Professor Allan Fels takes fight for fare from taxi inquiry to Uber’s board

Written by admin on 11/07/2018 Categories: 南京夜网

Allan Fels chaired a review into Victoria’s taxi industry. Photo: Michael Clayton-JonesThe man who was once charged with saving Victoria’s troubled taxi industry has taken a job with its nemesis – Uber.
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Professor Allan Fels​, who chaired the Taxi Industry Inquiry, has been appointed to the popular ride-sharing company’s global advisory board.

The board’s stated object is to make an impact on debate across the world on transport issues and influence policy makers.

Professor Fels’ new role is in direct contrast to the one he held as chairman of the taxi industry inquiry which, just four years ago, investigated how to overhaul the $1.8 billion sector.

Professor Fels, who is a professorial fellow at Melbourne University, told Fairfax Media that Uber and other ride-sharing companies such as Lyft were the “future” of public transport.

“Uber is the way of the future for transport of individuals and groups and services, in that it provides a better service than taxis, and it’s usually cheaper. It’s a highly innovative business,” he said.

“In Victoria, Uber has proven to be a huge appeal to customers.”

On the state of the industry he was once asked to save, he said it was an example of what happens when an industry is strangled by anti-competition laws.

“I believe the taxi industry should have far more freedom to compete by removing unnecessary regulation,” he said.

“I have also observed that the taxi industry has lifted its performance considerably since Uber arrived.”

During his time at the helm of the taxi inquiry, Professor Fels – who was chairman of the Australian Competition and Consumer Commission from 1995 to 2003 –  was a keen advocate for reform.

He recommended lifting restrictions on taxi licences, raising the cost of transport on weekends, placing driver training to an independent body and slashing Cabcharge credit card charges.

Just months before he accepted his new job at Uber, Professor Fels wrote an opinion piece for The Age, saying that “the enthusiastic public uptake of ride-sharing services such as Uber demonstrates that there are different and better ways of delivering taxi services than through the traditional, highly regulated mode”.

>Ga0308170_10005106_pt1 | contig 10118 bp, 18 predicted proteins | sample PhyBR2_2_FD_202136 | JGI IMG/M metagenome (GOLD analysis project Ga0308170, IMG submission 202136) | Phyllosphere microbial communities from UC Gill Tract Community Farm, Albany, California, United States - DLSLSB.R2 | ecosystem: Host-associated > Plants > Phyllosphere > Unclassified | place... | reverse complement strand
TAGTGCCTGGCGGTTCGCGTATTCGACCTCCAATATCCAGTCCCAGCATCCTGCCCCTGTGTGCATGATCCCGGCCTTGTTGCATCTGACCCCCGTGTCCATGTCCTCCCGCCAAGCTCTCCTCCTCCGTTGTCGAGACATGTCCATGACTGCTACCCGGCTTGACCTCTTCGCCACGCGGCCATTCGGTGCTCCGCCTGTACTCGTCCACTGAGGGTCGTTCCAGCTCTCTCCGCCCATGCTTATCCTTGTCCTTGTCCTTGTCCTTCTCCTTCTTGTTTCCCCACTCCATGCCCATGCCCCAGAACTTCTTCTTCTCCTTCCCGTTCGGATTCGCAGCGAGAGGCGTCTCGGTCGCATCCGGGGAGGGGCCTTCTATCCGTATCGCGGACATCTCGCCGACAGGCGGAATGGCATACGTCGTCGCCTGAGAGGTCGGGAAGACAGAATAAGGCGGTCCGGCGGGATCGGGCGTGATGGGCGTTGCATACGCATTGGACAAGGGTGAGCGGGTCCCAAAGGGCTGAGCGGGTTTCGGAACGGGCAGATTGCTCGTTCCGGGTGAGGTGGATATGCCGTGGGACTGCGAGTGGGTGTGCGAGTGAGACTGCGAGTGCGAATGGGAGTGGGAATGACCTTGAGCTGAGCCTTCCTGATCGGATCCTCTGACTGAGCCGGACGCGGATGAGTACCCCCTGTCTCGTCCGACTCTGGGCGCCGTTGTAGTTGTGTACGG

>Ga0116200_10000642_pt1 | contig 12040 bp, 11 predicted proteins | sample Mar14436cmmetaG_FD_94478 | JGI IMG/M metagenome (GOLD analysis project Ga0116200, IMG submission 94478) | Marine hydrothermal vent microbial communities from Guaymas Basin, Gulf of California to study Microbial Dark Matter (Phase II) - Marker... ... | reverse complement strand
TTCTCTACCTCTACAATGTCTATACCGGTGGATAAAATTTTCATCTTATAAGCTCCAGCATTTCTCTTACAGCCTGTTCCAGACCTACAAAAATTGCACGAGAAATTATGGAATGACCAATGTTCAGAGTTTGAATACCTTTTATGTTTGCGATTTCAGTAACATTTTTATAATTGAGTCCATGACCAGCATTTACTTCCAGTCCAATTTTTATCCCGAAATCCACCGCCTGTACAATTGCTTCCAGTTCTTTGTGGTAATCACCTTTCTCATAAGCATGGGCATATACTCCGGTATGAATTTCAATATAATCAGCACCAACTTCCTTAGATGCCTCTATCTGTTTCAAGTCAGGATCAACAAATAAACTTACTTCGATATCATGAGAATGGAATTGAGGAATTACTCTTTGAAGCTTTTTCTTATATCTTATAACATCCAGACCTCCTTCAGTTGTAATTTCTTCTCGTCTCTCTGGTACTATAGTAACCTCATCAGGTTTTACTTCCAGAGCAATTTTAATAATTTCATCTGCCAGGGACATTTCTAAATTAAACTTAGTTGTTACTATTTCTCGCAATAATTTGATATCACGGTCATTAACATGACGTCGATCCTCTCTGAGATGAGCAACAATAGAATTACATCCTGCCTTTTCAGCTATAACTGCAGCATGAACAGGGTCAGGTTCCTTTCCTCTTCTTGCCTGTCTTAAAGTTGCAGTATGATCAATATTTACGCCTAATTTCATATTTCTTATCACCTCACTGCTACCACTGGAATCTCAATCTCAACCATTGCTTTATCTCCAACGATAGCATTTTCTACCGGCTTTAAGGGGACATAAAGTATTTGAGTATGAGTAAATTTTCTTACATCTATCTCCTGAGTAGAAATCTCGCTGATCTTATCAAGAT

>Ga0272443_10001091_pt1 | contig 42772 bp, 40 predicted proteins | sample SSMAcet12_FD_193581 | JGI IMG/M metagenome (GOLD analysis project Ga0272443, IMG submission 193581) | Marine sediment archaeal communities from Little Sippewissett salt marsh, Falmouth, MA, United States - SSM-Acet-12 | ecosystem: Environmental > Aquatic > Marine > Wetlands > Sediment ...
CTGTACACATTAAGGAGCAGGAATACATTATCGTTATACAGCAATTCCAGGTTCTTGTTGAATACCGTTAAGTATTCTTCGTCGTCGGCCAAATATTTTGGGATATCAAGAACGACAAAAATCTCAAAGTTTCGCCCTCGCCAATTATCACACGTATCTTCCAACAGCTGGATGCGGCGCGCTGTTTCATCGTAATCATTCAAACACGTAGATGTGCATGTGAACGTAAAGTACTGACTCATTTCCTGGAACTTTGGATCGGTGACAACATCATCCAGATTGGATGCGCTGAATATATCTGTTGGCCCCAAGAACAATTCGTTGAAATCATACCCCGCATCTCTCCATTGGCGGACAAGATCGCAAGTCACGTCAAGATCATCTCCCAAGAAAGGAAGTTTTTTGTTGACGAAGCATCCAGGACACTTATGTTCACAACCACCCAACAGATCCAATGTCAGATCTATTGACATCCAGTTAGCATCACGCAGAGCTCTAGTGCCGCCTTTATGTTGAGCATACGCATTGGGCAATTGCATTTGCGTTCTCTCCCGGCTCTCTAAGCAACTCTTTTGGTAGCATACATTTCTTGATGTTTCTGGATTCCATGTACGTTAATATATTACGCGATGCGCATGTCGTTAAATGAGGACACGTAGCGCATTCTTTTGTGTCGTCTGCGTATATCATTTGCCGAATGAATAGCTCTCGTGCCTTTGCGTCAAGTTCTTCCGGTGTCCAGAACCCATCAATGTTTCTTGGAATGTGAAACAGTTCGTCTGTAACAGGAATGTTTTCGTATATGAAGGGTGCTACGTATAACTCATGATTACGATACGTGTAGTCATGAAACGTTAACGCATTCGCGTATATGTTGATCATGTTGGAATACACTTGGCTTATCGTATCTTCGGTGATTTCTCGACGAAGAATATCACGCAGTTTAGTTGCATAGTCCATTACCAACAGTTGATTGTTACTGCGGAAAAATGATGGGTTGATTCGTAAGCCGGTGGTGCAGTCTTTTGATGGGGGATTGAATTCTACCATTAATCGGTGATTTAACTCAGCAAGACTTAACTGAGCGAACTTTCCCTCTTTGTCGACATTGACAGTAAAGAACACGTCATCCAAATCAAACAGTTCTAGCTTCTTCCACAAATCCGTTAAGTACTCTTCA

He criticised the taxi industry, saying there remained “a huge legacy of bad regulation”.

The head of the Victorian Taxi Association, David Samuel, declined to comment on Professor Fels’ new role, saying he would prefer to concentrate on improving the state’s taxi industry.

“We’re not interested in those distractions, we’re focusing on getting our services right and making sure we control the quality of our services,” he said.

Uber Australia spokeswoman Katie Curran said the primary role of the new board was to provide feedback and guidance to Uber on policy issues.

“Of course if a board member discusses Uber with a politician or regulator, any interaction would need to be registered according to local rules,” she said.

Uber has been on a public relations warpath in the past year as it faces mounting criticism over its labour model, in which drivers are not employees but contractors.

Uber in Melbourne recently cut fair prices by 15 per cent, which angered many drivers.

The company is also fighting to be legalised in Victoria.

UberX driver Nathan Brenner​ became the first UberX contractor to be found guilty of, in effect, driving a car for commercial purposes illegally. Mr Brenner and Uber are appealing the verdict.

The ACT, Western Australia, South Australia and New South Wales have either legalised or announced plans to legalise the ride-sharing app.

However in Victoria, the Andrews Government has not yet decided on how to legalise the service.

The board meets twice a year and also features high-profile leaders and former politicians from the US, India, South America and the Middle East.

This story Administrator ready to work first appeared on Nanjing Night Net.

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